At first, I refused to talk to her; I thought the sessions were pointless and that I wasn’t going to change who I was for a woman who didn’t even know me. After all, the opinions of my new “friends” were the ones that really mattered. It was hard though, after only a few sessions I couldn’t help myself from engaging with her, she was just so conversational.

It started off casual, talking about our days and what was new. Then slowly, she started to ask what I had eaten during our conversation of the day. I would lie, just like I did everyone else. After all, I had a handle on it, so I didn’t see the need to talk about it.

She saw right through the lie.

One afternoon, she ordered food for the both of us, Subway. She had inquired about the sub style I used to eat from my mother, and as a result, a foot-long helping of meatballs and melted cheese laid before me. I felt the hunger pains, knowing that all I had consumed before our session was a measly granola bar.

No one likes a pig.

It was there, right on schedule. My little reminder, so I politely declined the sandwich, accepting that I could go without.

“It’s wrong, you know.”

I remember feeling shocked, she looked at me as if she knew what was going on inside my shattered mind. I didn’t know what to say, it was like a lump formed in my throat that wouldn’t let words flow out. All it took was that one sentence for tears to well up in my eyes, to feel as though I could finally let out all of the things I wanted to say.

I poured all of the negative, hateful feelings that were inside me onto her, and I confided in her the residing voice that remained evidently loud within my mind. I didn’t realize how much having her in my life would help with my self-imaging, but it definitely makes a difference when you have the right therapist.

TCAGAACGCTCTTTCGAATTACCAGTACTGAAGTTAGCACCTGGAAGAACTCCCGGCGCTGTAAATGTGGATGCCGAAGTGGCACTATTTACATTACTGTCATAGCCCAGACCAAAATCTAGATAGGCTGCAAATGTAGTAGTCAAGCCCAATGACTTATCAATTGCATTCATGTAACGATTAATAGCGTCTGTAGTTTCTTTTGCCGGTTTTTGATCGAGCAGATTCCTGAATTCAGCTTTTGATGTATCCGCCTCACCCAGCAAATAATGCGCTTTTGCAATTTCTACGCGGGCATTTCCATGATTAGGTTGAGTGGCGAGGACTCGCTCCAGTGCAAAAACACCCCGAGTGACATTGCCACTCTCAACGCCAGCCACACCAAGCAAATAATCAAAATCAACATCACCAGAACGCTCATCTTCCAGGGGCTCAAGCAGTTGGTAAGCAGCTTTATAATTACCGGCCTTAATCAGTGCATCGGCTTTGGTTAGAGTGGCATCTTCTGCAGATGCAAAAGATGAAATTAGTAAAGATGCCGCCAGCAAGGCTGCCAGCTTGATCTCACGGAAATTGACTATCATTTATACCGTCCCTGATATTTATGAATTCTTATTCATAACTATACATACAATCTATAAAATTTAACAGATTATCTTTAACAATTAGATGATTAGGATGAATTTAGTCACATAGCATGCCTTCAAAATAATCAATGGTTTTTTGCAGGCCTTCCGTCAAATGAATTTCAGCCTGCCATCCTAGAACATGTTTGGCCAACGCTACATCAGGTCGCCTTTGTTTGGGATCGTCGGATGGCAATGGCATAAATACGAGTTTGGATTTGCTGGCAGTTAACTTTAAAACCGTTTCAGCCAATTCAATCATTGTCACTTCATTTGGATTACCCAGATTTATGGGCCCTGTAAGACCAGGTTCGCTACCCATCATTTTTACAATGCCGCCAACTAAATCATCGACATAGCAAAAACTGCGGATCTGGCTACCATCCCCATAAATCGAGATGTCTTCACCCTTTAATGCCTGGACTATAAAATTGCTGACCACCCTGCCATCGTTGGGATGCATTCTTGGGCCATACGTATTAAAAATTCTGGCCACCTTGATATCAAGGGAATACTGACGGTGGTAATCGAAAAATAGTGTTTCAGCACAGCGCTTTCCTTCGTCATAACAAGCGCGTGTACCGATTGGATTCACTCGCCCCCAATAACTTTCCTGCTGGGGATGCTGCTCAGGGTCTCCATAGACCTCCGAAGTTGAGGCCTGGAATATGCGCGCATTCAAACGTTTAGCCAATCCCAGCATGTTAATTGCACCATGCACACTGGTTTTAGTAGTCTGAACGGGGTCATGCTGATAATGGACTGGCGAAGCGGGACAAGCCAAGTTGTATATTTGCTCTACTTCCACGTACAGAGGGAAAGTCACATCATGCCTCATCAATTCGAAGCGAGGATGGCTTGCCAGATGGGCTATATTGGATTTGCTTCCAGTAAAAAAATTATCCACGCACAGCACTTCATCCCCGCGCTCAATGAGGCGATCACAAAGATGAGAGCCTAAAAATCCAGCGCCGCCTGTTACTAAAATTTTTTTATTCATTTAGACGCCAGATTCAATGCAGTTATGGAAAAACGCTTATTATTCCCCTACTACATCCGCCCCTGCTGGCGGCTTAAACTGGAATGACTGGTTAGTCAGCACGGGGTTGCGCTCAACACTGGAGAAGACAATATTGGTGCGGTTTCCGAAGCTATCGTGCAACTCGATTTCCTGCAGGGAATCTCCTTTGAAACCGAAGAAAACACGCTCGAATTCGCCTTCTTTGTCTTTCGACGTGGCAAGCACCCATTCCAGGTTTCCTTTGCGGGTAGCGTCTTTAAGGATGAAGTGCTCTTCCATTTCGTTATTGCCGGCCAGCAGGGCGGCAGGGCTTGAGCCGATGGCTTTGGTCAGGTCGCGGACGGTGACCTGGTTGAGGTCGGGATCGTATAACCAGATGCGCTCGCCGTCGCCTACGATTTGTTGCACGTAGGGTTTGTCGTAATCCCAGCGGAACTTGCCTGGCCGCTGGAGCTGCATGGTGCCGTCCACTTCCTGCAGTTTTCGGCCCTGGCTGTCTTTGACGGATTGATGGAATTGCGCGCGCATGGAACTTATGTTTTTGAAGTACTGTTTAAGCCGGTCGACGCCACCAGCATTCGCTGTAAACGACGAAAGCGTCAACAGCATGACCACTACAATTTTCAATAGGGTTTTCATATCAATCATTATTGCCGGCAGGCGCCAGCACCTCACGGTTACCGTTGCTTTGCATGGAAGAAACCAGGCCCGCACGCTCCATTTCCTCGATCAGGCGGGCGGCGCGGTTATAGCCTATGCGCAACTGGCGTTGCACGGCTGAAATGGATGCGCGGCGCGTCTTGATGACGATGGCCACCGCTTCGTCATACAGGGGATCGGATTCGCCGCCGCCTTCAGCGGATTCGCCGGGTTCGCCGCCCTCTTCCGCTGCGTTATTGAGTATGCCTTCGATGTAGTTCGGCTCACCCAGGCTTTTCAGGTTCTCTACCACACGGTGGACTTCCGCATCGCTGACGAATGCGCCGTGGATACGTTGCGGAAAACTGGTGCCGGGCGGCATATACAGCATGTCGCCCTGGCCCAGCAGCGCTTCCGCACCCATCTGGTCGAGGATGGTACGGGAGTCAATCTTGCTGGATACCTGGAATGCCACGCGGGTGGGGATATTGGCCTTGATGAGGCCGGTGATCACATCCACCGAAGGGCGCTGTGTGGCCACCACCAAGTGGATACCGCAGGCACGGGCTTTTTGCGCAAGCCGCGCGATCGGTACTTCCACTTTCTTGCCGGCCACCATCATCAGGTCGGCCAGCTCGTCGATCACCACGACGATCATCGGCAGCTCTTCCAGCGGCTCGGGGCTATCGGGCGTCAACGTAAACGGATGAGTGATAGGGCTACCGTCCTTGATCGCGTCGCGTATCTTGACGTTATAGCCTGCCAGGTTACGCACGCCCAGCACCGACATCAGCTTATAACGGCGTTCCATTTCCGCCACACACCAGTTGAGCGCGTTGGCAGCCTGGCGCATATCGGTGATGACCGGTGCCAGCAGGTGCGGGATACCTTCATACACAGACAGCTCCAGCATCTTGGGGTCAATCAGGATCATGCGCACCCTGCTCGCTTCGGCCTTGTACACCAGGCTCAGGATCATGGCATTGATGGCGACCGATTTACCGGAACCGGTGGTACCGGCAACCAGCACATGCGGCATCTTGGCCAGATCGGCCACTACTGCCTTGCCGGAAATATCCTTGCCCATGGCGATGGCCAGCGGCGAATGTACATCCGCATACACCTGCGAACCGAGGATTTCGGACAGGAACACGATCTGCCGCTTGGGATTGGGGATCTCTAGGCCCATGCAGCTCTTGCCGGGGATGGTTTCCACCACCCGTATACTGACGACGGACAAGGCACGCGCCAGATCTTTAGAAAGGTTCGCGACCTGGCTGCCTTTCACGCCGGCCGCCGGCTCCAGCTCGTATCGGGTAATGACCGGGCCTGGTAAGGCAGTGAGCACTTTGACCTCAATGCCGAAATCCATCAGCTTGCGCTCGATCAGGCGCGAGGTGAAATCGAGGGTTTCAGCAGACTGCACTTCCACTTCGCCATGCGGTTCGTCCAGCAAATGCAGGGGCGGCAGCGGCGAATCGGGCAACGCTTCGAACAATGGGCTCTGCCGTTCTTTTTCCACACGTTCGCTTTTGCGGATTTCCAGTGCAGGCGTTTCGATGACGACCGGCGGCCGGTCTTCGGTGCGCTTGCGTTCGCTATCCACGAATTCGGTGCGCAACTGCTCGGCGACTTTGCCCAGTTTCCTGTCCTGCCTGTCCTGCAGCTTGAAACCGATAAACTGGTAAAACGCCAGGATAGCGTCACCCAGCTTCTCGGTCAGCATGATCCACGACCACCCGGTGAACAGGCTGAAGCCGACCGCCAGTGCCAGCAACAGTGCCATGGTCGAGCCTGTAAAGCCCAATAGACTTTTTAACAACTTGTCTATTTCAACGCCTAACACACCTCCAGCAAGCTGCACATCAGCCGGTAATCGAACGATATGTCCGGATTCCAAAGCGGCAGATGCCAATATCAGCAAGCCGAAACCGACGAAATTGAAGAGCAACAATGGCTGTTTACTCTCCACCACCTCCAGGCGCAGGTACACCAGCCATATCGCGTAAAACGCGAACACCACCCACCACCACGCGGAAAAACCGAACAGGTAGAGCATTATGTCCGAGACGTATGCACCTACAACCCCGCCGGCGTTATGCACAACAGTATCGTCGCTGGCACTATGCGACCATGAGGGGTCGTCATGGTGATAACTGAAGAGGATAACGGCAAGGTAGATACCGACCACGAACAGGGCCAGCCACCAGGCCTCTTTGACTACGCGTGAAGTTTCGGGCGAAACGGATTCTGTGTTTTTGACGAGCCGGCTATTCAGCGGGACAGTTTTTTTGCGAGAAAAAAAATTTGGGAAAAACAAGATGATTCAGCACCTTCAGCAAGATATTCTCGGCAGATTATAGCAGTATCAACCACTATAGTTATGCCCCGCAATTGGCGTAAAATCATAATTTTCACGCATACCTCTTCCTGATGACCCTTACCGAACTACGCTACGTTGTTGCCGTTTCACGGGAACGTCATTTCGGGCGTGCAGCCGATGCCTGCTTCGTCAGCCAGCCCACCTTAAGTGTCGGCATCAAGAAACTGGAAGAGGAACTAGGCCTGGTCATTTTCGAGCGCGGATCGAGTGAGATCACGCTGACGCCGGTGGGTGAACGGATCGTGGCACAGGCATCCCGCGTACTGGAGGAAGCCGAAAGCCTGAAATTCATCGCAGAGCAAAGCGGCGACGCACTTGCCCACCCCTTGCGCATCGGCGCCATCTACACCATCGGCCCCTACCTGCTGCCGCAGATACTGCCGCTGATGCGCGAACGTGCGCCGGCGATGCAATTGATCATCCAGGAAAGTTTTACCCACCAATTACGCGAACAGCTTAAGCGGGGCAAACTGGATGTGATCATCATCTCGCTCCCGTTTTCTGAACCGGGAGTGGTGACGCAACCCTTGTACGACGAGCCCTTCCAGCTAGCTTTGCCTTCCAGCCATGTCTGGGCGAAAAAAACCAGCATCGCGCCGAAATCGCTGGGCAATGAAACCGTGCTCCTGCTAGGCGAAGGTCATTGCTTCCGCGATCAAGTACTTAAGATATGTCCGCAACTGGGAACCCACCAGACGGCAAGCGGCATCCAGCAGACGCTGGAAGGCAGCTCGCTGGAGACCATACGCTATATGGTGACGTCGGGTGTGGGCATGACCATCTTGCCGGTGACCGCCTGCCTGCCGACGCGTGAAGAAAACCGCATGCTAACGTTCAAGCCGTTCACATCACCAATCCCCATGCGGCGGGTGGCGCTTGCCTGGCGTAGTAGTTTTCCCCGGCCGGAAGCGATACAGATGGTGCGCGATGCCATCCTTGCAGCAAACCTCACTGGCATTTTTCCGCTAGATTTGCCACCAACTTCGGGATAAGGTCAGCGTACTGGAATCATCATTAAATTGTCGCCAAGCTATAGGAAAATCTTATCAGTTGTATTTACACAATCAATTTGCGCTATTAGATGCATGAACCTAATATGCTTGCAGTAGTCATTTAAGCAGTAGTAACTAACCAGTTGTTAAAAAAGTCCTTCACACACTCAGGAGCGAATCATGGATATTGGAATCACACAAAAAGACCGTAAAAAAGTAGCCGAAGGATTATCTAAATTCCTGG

Putting The Pieces Back Together

Finally, the voice was given a name, Anorexia Nervosa. Once I understood its name, I began to work with my therapist to see how it was wrong. My eating disorder (ED) had become a part of who I was, it made me feel beautiful, but in all the wrong ways.

My “friends” who only came to accept me after my unhealthy weight loss were part of the manipulation, unknowingly helping my ED strengthen its hold over me. However, through extensive health and treatment as part of my regime created by my therapist, I was able to slowly get control over who I was again.

It’s not as if my ED is suddenly “cured”, it still remains in the back of my mind to this day. The difference being I was able to discover my self-worth and build confidence in who I was again with the help of others. I found true, honest friends who came to appreciate me for who I am, and even someone who loves me unconditionally.

I feel that once I’m old, I’ll look back on this scenario of my life with contentment. It will be a moment of empowerment, of overcoming an impossible obstacle despite how hard the journey of recovery was. My question for you is, will you feel the same once you’re old? Will you look back on an obstacle such as this one with contentment, or regret?

If you or someone you know is suffering from a situation similar to mine, please reach out to a qualified professional. They can help guide you to the path of recovery, and their helping hands will be a comfort you may have never known before.